[Replay of Episode 5 (10/14/2020), with new introduction] Across America, some people are marching for progress, while others are text- and phone-banking to get others to register and vote. The former seek change from outside the system; the latter work the inside game. Dr. Deva Woodly, New School professor of Politics and author of The Politics of Common Sense: How Social Movements Use Public Discourse to Change Politics and Win Acceptance, tells us that both are core to democracy. She unpacks how social movements, even rebellion, are essential to progress, as they keep our leaders focused on the people they serve, rather than on preserving its own power. See acast.com/privacy for privacy and opt-out information.
For too long, the adverse impacts of climate change have disproportionately burdened poor and underserved communities of color in the US. When COVID-19 hit, we were beset with not only a pandemic, but also an economic downturn, an historic uprising against racial injustice, and a series of massive wildfires and hurricanes. Dr. Adrienne Hollis, the Senior Climate Justice and Health Scientist at the Union of Concerned Scientists, contends these events are interconnected. She joins Mind of State to discuss this syndemic and how it has sparked an unprecedented public reckoning with environmental racism. She also describes the holistic approach it will take to better prepare us for the next perfect storm. See acast.com/privacy for privacy and opt-out information.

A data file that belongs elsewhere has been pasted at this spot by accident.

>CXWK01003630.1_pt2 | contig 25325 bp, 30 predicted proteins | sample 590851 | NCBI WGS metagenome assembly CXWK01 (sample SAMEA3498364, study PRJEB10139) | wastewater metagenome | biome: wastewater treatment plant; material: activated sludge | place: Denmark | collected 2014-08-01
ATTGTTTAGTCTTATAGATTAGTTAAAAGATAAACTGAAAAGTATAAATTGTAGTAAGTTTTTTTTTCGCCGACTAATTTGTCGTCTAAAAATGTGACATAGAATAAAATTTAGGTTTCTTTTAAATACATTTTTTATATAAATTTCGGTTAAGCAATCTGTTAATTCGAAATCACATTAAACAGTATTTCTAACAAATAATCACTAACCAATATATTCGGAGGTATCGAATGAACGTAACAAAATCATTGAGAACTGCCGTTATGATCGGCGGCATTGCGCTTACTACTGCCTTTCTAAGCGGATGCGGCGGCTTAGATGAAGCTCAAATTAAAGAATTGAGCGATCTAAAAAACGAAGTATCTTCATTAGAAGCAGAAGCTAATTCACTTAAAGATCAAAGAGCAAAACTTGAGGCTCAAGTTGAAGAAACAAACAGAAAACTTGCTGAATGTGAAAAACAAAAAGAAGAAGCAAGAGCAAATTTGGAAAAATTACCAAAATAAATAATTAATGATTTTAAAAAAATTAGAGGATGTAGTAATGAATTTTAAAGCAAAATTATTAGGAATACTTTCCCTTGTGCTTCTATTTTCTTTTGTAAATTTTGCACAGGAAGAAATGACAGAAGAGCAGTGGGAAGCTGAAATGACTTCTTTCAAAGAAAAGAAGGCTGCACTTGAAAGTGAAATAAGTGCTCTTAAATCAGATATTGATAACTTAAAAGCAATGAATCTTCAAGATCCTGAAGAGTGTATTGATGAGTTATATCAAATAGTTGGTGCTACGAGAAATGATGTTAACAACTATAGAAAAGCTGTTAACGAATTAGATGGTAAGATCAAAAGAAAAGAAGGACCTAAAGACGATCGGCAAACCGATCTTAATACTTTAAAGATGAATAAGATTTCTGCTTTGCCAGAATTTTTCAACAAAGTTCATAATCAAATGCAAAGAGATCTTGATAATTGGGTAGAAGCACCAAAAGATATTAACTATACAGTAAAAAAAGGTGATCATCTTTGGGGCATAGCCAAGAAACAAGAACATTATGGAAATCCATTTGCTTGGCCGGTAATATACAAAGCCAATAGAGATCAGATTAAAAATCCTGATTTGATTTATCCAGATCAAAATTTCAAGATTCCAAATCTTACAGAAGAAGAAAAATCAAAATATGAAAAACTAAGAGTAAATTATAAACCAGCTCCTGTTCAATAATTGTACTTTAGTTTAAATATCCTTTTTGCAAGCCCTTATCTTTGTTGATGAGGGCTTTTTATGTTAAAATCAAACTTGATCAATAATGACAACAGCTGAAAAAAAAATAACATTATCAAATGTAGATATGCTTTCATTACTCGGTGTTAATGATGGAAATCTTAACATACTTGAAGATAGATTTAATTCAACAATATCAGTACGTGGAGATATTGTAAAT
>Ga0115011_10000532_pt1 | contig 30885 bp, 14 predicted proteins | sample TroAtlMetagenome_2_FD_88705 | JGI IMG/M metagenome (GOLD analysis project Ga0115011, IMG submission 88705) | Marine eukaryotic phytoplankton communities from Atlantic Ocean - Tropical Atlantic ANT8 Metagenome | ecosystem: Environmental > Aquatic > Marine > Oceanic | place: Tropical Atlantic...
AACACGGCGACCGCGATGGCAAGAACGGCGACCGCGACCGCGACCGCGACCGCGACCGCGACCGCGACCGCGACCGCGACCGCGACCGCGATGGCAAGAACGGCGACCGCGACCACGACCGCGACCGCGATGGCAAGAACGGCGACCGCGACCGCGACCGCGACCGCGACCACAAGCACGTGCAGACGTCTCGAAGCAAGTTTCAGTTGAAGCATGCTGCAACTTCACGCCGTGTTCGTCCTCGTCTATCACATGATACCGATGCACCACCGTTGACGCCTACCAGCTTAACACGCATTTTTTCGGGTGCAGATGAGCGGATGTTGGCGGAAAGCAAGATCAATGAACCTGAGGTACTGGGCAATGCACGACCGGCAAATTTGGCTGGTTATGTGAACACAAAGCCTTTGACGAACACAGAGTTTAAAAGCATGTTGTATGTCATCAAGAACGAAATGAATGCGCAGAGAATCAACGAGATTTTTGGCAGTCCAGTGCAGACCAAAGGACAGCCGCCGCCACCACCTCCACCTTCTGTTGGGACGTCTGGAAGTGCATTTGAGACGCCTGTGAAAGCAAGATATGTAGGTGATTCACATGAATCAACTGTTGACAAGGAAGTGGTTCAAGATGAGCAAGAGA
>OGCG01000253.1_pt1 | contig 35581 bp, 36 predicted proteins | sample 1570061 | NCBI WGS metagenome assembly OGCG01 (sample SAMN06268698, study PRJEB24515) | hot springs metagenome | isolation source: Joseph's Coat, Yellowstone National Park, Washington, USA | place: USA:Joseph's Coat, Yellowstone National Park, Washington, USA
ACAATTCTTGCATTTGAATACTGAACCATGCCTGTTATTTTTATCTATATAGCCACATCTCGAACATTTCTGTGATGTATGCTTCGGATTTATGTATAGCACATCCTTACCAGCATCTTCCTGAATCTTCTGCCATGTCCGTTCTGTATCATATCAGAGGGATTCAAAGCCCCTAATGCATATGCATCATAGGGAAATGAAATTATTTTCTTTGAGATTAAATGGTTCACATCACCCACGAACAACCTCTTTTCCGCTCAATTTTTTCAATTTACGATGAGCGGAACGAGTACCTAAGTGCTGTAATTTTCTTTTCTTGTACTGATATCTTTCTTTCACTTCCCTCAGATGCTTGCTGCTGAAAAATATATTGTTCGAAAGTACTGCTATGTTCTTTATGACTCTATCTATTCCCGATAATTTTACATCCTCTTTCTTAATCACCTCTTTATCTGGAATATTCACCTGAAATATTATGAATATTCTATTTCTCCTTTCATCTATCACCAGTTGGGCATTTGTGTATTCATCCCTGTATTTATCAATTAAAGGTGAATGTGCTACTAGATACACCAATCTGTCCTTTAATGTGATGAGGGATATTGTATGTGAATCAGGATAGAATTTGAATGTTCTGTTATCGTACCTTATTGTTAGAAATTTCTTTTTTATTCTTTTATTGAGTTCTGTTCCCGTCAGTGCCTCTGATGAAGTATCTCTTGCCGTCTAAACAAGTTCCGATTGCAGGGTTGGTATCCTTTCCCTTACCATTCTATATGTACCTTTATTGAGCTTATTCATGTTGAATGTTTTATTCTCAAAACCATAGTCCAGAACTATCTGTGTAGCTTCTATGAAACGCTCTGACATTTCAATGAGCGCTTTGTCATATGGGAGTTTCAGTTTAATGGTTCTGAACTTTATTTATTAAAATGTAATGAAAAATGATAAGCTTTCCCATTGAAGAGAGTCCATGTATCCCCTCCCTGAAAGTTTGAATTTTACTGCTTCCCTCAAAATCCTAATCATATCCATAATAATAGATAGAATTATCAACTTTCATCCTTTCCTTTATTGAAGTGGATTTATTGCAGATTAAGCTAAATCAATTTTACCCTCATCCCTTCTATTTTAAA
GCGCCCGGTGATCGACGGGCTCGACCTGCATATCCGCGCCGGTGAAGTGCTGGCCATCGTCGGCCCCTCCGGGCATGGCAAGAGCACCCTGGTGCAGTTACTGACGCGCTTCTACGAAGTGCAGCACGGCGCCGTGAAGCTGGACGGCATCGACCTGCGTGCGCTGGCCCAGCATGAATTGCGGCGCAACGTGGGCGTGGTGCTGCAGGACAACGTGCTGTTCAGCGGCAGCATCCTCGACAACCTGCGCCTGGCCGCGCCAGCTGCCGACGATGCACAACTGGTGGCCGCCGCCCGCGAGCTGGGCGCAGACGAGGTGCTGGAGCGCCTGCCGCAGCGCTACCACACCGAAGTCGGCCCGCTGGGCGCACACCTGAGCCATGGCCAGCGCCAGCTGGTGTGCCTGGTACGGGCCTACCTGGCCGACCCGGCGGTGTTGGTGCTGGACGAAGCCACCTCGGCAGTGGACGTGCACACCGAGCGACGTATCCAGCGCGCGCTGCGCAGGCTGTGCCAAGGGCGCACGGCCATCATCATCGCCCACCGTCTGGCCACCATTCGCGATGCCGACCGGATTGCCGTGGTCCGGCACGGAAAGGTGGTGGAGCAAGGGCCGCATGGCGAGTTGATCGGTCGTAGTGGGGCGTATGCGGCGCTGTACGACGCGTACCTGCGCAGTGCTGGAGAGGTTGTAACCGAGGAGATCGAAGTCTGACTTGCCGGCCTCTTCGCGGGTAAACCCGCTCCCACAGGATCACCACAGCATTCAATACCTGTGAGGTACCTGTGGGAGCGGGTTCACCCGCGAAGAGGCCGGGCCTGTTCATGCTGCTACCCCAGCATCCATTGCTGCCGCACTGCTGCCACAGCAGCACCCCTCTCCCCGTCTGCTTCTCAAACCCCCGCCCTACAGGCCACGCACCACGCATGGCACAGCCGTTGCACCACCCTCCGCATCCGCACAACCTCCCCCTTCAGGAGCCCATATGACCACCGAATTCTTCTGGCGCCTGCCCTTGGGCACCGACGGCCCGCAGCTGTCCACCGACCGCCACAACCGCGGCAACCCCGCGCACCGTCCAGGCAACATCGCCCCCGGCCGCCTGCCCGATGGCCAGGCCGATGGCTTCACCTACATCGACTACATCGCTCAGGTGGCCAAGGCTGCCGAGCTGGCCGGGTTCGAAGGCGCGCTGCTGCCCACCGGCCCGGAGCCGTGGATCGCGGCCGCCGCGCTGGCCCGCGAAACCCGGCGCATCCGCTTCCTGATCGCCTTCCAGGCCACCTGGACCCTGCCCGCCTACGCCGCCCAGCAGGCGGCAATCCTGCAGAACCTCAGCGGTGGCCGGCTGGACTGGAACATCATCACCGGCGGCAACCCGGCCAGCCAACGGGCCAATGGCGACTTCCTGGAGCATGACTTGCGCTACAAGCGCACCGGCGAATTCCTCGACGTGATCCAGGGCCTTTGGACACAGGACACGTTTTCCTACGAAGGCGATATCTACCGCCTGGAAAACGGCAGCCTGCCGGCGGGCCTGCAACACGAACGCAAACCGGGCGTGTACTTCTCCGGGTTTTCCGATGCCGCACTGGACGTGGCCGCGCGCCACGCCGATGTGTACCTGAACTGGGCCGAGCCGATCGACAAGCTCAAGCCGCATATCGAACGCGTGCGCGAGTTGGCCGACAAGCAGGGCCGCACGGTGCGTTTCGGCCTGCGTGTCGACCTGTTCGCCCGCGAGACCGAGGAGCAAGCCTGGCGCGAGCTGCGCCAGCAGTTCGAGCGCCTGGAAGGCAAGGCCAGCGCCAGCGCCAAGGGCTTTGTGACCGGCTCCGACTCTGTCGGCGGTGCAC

[Replay of Episode 4 (10/07/2020), with new introduction] A debate rages in the US over protecting our health versus preserving our wealth. Can our faith in the almighty dollar withstand a deadly pandemic and climate change? Join us, as we explore the roots of America’s economic myth, the natural forces challenging our long-held assumptions, and the possibilities for what’s next, with Dr. Betty Sue Flowers, an expert in societal myths. See acast.com/privacy for privacy and opt-out information.
Alien life? JFK’s murder? The Moon landing? These are classic topics for conspiracy theorists, who gather data, connect dots, and see where the evidence leads. But with more recent controversies, such as Birtherism, Pizzagate, QAnon, evidence is optional. For Trumpists, mere assertion is all that’s needed to draw outrageous conclusions and spread untruths. Dr. Nancy Rosenblum, author of A Lot of People Are Saying: The New Conspiracism and the Assault on Democracy, joins Mind of State to discuss the danger behind this new, loose standard of proof. See acast.com/privacy for privacy and opt-out information.